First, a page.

There is no shortage of foreigners living here in Bangkok. I am one of them. I believe there is no book, cultural preparation class, or catalogued form of knowledge that can fully prepare one for the leap into the big mango. This city is a living, breathing organic mess and is not easily categorized like a butterfly collection. Everyone seems to have a different version on how to cope with living here and what it all means. Your best personal chance to make a sense of it all is to simply make your own version and keep an open mind. I have had several “epiphanies” here which have totally changed my perspective and even my inner being at times. Let’s start from the beginning.
Life in Thailand in the beginning means: strange and sometimes horrible smells, getting your head blasted off by spicy food, being stuck in traffic and/or expecting to die in an accident at any minute, staring in awe at unsanitary conditions and daredevil motorbike riders, spending six hours in a Thai supermarket trying to figure out what it all is and what you should buy, feeling lost in the chaos, and very overwhelmed.
Life in Thailand also means strange forms of transportation: mopeds carrying families of five and all their shopping bags, dinosaur busses painted in brilliant colors, the most interesting forms of street vending motorized apparatus, and the slickest and most expensive of modern automobiles all go whizzing by. People who may not care to shift gears and who also do not believe in the concept of lanes, curves, red lights, or pedestrians are in the driver’s seats.
Thailand is also an explosion of architecture. The 30-room mansion or 27-story skyscraper exists comfortably next to huts built out of thatch, bamboo, cement, and beer, and soft drink billboards. This creates a shocking visual spectacle of juxtaposition with the middle class being almost non-existent and blending itself in between the extremes.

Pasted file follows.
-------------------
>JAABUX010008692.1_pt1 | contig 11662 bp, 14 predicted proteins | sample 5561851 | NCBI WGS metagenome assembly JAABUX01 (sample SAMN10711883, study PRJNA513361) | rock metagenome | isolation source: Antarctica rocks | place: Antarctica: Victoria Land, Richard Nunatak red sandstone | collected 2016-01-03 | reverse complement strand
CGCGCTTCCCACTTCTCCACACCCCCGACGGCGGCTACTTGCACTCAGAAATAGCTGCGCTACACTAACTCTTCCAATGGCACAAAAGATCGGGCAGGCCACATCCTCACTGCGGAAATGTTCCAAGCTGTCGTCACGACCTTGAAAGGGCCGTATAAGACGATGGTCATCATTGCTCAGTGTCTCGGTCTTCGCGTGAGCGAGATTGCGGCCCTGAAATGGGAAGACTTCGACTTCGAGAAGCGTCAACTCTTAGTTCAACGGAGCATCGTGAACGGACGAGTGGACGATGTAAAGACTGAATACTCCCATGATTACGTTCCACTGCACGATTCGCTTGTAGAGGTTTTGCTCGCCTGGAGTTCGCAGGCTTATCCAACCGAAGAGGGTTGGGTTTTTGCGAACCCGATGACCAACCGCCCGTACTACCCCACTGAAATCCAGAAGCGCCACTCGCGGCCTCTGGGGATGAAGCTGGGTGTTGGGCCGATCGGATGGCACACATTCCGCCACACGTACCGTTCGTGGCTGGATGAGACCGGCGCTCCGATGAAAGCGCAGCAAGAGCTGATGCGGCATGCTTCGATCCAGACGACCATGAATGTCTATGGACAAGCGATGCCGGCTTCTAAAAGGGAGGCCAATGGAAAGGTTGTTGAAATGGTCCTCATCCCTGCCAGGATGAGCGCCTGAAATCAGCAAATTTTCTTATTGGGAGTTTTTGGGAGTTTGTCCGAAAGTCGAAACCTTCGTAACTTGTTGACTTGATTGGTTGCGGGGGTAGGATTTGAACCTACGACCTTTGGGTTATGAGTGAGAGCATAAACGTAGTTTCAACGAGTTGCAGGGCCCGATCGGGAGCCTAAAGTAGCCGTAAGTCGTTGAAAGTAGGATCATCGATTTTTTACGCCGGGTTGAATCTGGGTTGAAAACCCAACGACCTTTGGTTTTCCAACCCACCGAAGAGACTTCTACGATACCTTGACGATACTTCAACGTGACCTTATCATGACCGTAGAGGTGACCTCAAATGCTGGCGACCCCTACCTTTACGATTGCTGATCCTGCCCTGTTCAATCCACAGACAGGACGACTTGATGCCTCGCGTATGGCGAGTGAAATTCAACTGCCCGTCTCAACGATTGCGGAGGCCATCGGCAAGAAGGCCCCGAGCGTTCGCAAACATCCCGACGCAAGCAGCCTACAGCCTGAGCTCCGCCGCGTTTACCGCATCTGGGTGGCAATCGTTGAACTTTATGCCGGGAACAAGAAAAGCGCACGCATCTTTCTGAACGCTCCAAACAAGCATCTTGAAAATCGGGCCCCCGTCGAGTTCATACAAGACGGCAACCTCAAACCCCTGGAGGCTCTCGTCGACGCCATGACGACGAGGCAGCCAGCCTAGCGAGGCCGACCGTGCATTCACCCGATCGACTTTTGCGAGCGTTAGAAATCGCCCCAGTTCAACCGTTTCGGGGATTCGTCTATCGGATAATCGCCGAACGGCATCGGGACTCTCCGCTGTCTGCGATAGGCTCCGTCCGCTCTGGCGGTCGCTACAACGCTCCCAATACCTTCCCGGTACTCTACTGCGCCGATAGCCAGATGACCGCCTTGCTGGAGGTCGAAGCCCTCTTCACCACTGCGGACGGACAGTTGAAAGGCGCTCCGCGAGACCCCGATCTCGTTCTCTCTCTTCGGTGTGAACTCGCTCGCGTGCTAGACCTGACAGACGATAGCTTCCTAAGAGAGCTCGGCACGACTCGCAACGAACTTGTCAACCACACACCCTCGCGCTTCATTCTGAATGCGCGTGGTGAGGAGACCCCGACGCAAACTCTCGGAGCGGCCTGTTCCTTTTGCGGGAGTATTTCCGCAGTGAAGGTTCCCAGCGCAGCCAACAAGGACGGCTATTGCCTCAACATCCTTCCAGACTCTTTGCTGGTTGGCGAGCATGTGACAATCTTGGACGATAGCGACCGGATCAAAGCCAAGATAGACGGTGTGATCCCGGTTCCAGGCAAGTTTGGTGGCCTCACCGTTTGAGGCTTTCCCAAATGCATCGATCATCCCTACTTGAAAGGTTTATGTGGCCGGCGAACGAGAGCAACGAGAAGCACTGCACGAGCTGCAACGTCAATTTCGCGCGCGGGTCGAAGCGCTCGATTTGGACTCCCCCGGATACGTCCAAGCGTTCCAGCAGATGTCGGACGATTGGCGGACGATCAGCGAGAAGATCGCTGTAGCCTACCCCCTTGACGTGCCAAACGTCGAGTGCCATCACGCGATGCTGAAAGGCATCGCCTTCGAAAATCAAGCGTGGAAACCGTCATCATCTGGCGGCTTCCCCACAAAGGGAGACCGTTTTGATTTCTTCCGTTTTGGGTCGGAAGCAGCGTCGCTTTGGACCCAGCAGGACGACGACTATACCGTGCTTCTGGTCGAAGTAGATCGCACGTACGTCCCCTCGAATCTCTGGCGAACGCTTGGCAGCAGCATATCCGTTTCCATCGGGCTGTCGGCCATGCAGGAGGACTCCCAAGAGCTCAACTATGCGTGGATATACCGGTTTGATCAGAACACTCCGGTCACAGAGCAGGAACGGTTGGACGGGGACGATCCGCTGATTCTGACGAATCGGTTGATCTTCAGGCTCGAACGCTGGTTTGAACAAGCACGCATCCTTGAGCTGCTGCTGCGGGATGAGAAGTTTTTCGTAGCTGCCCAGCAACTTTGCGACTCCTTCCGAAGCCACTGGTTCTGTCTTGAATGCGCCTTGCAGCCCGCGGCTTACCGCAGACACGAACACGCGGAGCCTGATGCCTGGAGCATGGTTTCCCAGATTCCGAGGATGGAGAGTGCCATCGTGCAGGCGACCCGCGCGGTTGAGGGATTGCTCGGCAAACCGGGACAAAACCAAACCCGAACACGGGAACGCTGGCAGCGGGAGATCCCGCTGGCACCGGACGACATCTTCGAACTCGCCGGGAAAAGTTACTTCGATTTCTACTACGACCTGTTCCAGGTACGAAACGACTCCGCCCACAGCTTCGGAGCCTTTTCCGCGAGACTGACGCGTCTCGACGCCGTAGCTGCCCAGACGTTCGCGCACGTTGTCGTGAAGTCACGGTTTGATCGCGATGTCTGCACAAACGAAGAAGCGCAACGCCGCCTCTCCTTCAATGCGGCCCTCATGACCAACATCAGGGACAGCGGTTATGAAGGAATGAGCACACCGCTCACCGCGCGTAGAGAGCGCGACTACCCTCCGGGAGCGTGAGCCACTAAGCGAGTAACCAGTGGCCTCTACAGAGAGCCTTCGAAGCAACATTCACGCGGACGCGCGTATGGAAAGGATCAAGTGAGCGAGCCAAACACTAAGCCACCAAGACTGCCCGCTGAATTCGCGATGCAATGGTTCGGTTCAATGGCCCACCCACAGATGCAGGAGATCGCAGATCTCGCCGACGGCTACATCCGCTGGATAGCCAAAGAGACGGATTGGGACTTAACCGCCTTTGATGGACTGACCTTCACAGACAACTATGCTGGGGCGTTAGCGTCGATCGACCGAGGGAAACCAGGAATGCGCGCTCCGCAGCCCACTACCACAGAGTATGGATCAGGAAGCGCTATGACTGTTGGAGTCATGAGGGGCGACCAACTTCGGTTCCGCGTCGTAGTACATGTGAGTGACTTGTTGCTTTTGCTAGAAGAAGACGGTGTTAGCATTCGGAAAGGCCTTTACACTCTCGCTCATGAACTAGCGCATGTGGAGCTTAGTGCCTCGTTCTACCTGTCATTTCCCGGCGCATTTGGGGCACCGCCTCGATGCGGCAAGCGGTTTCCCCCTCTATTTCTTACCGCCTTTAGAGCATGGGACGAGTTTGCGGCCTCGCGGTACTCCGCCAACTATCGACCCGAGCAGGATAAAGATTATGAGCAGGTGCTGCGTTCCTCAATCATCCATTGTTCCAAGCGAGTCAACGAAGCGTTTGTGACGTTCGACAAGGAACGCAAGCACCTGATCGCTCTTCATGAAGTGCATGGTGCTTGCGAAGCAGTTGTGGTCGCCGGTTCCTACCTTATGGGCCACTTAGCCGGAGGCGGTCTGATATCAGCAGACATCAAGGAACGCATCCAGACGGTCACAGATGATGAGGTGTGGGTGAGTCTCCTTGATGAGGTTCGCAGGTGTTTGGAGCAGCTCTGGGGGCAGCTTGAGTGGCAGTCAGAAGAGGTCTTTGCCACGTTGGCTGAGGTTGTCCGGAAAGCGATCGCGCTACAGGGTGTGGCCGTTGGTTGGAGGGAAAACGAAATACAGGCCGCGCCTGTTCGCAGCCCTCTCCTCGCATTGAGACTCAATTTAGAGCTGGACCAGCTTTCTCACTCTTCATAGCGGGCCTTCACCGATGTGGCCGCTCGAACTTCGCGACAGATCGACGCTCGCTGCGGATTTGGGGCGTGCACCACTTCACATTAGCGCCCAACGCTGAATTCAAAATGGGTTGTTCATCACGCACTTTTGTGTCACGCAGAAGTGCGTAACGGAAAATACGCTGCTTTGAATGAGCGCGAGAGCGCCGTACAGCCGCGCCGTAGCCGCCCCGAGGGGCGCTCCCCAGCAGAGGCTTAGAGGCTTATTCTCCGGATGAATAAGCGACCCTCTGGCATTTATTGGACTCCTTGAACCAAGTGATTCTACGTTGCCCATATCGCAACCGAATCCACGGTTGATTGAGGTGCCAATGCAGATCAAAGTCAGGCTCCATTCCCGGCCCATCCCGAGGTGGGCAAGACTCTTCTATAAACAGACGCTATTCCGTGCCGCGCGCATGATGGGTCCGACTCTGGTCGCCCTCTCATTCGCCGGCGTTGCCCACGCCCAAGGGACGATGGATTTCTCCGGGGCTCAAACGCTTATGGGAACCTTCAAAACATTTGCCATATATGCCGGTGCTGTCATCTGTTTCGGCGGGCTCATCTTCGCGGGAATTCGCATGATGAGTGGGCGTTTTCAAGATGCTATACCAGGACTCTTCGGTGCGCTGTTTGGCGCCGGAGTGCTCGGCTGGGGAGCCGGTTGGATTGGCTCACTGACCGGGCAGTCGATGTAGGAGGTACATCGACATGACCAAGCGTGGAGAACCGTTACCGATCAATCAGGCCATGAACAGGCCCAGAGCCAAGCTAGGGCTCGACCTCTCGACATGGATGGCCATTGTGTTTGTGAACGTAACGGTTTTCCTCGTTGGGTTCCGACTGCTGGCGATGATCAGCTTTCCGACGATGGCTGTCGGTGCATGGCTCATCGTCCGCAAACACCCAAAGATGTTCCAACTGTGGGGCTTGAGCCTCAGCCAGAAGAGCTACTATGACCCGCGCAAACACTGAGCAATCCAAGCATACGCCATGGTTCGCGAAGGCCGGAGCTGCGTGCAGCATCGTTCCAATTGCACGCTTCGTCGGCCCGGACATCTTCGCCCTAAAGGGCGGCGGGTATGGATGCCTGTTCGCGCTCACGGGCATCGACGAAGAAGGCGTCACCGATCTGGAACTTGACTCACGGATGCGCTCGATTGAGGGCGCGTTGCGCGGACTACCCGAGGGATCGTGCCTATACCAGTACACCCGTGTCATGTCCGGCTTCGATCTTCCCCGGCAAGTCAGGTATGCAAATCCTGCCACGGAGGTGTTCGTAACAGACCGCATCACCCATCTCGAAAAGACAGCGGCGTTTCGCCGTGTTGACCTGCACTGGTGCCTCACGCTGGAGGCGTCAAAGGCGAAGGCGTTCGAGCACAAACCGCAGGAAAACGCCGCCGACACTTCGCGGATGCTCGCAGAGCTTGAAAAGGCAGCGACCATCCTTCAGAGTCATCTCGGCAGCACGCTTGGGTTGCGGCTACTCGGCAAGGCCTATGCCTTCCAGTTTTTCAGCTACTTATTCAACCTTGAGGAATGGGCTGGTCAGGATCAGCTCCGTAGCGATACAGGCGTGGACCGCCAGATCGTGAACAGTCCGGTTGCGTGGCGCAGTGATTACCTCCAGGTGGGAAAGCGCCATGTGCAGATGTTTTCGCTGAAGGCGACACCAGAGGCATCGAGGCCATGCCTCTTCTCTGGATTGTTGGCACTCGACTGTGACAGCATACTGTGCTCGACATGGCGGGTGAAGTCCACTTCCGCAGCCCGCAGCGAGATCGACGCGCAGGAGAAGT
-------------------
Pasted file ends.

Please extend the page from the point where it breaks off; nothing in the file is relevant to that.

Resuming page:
Thailand is also in a totally different time zone. Not in the simple sense that we are 11 or 12 hours ahead of the eastern coast of the United States. Here it is a different era, a different world, and perhaps a different planet. Time, like the Thai people, simply has its own way of getting things done. The seasons of hot, ridiculously hot, and hot with downpours of rain add to the confusion of the four-season veteran. And getting things done, anything done, takes more time.
In the beginning, Thailand leaves you pulling your hair out, banging your head against a wall, and praising the virtues, efficiency, cleanliness, and order of life “back home.” Nothing works correctly, the refrigerator breaks, the water is shut down, and nothing in your homes electrical system is grounded. The man who comes to install the computer line simply takes a big hammer and smashes a two and one-half foot diameter hole which gradually reduces itself into a small computer line sized hole into the side of your house. And then you have to pay him.
Welcome to the first months in Thailand. There are so many strange feelings inside including a dash of confusion, a pound of frustration, and one gallon of absolute bewilderment. Don’t forget to add millions of Thai people, an occasional elephant, and one gigantic language barrier.
Basic questions include: Why the h@!* am I here? What the h@!* is going on? What is the matter with this place anyway? Statements include: I think I might just like to go home now, and DOROTHY, YOU AREN’T IN KANSAS ANYMORE!
There may also be visions of grandeur, of your hopeful ability to transform and entire ‘dysfunctional’ nation and get the whole thing operating ‘your way.’ Well, this is only the beginning of your rollercoaster ride with the entire nation, so hang on.
Especially in the beginning, living in Thailand is a feeling of being out of step, out of time, like a zit-faced teenager tramping on your partner’s feet. But at least your partner is smiling, because your dance partner is Thailand.
Don’t worry. Time will reveal there is no better partner to dance with.